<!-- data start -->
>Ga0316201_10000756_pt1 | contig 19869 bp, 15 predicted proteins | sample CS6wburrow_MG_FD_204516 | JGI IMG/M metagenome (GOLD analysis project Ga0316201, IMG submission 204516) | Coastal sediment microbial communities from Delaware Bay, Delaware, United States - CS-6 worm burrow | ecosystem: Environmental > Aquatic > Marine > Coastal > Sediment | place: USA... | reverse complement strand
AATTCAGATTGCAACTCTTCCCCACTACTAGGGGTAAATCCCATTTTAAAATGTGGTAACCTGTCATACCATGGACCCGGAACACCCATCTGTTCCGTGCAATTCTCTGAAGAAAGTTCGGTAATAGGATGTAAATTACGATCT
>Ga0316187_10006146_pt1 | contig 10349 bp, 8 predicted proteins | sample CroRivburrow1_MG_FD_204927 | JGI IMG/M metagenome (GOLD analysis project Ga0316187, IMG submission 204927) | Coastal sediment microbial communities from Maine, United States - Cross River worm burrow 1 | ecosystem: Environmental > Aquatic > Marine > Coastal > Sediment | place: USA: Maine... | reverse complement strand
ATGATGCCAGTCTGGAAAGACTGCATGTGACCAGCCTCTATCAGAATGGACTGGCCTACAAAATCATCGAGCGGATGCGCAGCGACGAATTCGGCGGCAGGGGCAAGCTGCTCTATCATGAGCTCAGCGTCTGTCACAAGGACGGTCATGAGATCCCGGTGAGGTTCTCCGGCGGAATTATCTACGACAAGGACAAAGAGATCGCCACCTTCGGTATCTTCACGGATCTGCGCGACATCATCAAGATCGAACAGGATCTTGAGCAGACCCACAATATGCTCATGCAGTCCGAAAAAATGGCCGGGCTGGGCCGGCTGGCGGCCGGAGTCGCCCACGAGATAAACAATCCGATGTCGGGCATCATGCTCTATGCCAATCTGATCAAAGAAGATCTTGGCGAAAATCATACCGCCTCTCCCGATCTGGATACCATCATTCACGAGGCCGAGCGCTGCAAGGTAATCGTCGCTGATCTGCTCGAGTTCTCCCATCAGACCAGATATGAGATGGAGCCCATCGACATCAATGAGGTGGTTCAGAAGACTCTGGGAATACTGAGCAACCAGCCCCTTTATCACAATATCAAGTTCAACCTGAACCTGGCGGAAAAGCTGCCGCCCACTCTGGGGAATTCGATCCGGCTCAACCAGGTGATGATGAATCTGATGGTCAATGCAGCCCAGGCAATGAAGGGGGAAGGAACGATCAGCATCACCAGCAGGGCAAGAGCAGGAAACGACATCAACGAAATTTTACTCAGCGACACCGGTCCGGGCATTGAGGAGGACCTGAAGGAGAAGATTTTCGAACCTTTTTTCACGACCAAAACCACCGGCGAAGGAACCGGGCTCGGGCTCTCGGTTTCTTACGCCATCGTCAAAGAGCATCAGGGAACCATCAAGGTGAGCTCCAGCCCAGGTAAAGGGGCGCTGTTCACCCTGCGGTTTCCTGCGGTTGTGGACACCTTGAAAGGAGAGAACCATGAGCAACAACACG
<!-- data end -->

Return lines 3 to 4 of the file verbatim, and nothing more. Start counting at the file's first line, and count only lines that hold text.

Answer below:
>Ga0316187_10006146_pt1 | contig 10349 bp, 8 predicted proteins | sample CroRivburrow1_MG_FD_204927 | JGI IMG/M metagenome (GOLD analysis project Ga0316187, IMG submission 204927) | Coastal sediment microbial communities from Maine, United States - Cross River worm burrow 1 | ecosystem: Environmental > Aquatic > Marine > Coastal > Sediment | place: USA: Maine... | reverse complement strand
ATGATGCCAGTCTGGAAAGACTGCATGTGACCAGCCTCTATCAGAATGGACTGGCCTACAAAATCATCGAGCGGATGCGCAGCGACGAATTCGGCGGCAGGGGCAAGCTGCTCTATCATGAGCTCAGCGTCTGTCACAAGGACGGTCATGAGATCCCGGTGAGGTTCTCCGGCGGAATTATCTACGACAAGGACAAAGAGATCGCCACCTTCGGTATCTTCACGGATCTGCGCGACATCATCAAGATCGAACAGGATCTTGAGCAGACCCACAATATGCTCATGCAGTCCGAAAAAATGGCCGGGCTGGGCCGGCTGGCGGCCGGAGTCGCCCACGAGATAAACAATCCGATGTCGGGCATCATGCTCTATGCCAATCTGATCAAAGAAGATCTTGGCGAAAATCATACCGCCTCTCCCGATCTGGATACCATCATTCACGAGGCCGAGCGCTGCAAGGTAATCGTCGCTGATCTGCTCGAGTTCTCCCATCAGACCAGATATGAGATGGAGCCCATCGACATCAATGAGGTGGTTCAGAAGACTCTGGGAATACTGAGCAACCAGCCCCTTTATCACAATATCAAGTTCAACCTGAACCTGGCGGAAAAGCTGCCGCCCACTCTGGGGAATTCGATCCGGCTCAACCAGGTGATGATGAATCTGATGGTCAATGCAGCCCAGGCAATGAAGGGGGAAGGAACGATCAGCATCACCAGCAGGGCAAGAGCAGGAAACGACATCAACGAAATTTTACTCAGCGACACCGGTCCGGGCATTGAGGAGGACCTGAAGGAGAAGATTTTCGAACCTTTTTTCACGACCAAAACCACCGGCGAAGGAACCGGGCTCGGGCTCTCGGTTTCTTACGCCATCGTCAAAGAGCATCAGGGAACCATCAAGGTGAGCTCCAGCCCAGGTAAAGGGGCGCTGTTCACCCTGCGGTTTCCTGCGGTTGTGGACACCTTGAAAGGAGAGAACCATGAGCAACAACACG